Many would argue that you can’t beat a cup of coffee. Every morning, all over the world, across all industries, an entire workforce is mobilized by the cup that cheers. Coffee’s ubiquity, versatility, richness and magical wake-up powers have made it the fourth most-consumed beverage on Earth, backed by a US$200 billion-plus supply chain that spans growing to sipping.
The cup of joe enjoys a diehard fan base devoted to exploring its many flavors and styles, as well as safeguarding its economic significance. Chief among these is the Specialty Coffee Association (SCA), which works to guarantee coffee’s continued sustainability and success at every level of its value chain.
As the glue that binds the specialty coffee industry together, the SCA has tasked itself with the mission of a lifetime: to make coffee better.
“What that means,” says SCA CEO and Executive Director Yannis Apostolopoulos, “is that we foster the global coffee community, from farmers to baristas, roasters and major corporations. We raise standards worldwide through a collaborative and progressive approach.”
With an 11,000-strong membership that continues to grow day by day, the SCA is the world’s largest coffee membership organization. The unifying force for specialty coffee provides education, conducts research, holds events and offers resources not only to its member base, but also the millions employed by the booming coffee industry. It’s a big job; luckily, Yannis is powered by the same thing as the rest of us.
“I simply love coffee,” he says. “I decided to pursue a career in this industry because coffee people are amazing. It’s an industry full of people who are open, welcoming and eager to share knowledge.”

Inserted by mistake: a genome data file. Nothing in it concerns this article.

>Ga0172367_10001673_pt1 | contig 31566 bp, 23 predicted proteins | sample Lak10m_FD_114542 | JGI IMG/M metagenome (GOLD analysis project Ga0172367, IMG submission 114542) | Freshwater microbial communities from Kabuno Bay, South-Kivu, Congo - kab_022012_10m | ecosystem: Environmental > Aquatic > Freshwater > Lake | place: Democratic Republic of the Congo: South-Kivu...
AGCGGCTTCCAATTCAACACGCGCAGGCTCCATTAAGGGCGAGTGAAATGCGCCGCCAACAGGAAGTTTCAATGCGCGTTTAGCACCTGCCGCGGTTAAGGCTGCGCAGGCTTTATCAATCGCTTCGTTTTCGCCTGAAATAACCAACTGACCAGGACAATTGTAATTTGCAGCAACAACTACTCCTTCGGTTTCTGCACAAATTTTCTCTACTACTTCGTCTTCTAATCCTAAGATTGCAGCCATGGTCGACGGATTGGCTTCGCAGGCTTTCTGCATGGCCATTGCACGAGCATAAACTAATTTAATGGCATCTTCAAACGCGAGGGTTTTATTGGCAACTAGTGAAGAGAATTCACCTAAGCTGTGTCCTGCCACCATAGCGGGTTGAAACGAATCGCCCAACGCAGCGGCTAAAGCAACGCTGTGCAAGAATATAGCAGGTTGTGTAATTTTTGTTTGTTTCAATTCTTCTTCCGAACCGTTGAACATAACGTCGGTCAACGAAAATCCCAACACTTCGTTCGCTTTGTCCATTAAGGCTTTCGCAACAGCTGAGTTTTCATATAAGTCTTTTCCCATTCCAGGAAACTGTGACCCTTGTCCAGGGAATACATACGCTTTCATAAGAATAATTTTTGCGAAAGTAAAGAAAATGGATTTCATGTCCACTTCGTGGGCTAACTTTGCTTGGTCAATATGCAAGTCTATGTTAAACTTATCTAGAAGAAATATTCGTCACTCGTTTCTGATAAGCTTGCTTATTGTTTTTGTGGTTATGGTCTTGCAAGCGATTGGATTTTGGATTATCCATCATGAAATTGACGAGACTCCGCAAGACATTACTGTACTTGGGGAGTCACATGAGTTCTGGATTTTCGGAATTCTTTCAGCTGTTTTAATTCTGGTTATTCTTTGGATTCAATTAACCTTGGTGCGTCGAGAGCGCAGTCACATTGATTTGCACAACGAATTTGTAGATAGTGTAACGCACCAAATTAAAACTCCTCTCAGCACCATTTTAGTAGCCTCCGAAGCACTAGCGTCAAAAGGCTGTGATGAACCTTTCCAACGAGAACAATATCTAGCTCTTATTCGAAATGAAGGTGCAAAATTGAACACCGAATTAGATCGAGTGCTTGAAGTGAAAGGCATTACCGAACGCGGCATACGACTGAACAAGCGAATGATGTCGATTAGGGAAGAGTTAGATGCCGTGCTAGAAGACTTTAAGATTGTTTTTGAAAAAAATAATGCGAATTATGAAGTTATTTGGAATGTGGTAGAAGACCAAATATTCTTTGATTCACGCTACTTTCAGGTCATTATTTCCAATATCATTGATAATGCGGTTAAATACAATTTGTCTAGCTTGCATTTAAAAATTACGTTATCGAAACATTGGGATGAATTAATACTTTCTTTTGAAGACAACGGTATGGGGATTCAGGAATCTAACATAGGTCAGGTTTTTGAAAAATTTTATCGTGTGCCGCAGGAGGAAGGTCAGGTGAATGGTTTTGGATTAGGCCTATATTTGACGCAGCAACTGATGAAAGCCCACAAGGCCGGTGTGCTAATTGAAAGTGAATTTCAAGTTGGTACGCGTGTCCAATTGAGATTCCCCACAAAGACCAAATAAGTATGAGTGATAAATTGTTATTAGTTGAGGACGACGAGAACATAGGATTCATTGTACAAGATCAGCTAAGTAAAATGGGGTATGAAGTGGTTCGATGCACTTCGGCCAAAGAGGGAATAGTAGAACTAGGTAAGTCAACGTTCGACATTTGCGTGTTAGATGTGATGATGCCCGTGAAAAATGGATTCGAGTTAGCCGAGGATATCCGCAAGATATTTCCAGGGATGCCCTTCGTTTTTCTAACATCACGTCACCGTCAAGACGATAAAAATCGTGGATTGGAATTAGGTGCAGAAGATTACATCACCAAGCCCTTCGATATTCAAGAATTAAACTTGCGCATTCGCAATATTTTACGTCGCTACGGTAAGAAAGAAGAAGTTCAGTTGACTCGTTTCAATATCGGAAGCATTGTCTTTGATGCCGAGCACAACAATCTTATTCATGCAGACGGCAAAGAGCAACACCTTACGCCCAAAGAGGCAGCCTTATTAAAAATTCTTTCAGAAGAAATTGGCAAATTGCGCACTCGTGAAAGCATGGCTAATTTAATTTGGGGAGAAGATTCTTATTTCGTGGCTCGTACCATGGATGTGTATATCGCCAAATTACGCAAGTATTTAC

For many coffee enthusiasts, that knowledge begins with an uncomfortable truth: coffee’s origins as a global beverage are firmly rooted in colonialism, which commodified coffee as an agricultural product around the world.
Coffee’s colonial past explains its distribution today: with a 31.6% share of the market, Brazil is the world’s top producer of coffee beans, far outpacing its closest competitors – and fellow former colonies – Vietnam, Colombia and Indonesia. Coffee’s native Ethiopia comes in fifth on the list; an illuminating reminder of colonialism’s penchant for displacement.
“It’s important to acknowledge this, because the knock-on effects are still felt today,” Yannis explains. The economic gulf between these countries and those that top the list of roasted coffee exporters – Switzerland, Italy, Germany, France, the US and Netherlands – remains disproportionately wide. That reality is front of mind for the SCA, which strives to bridge that gap.
“We in the coffee value chain need to address issues like the lack of equitable value distribution,” Yannis says. “We should pursue opportunities to establish living income standards to address the effects of climate change in coffee, and most importantly, to create a sustainable value chain that treats everyone with dignity.”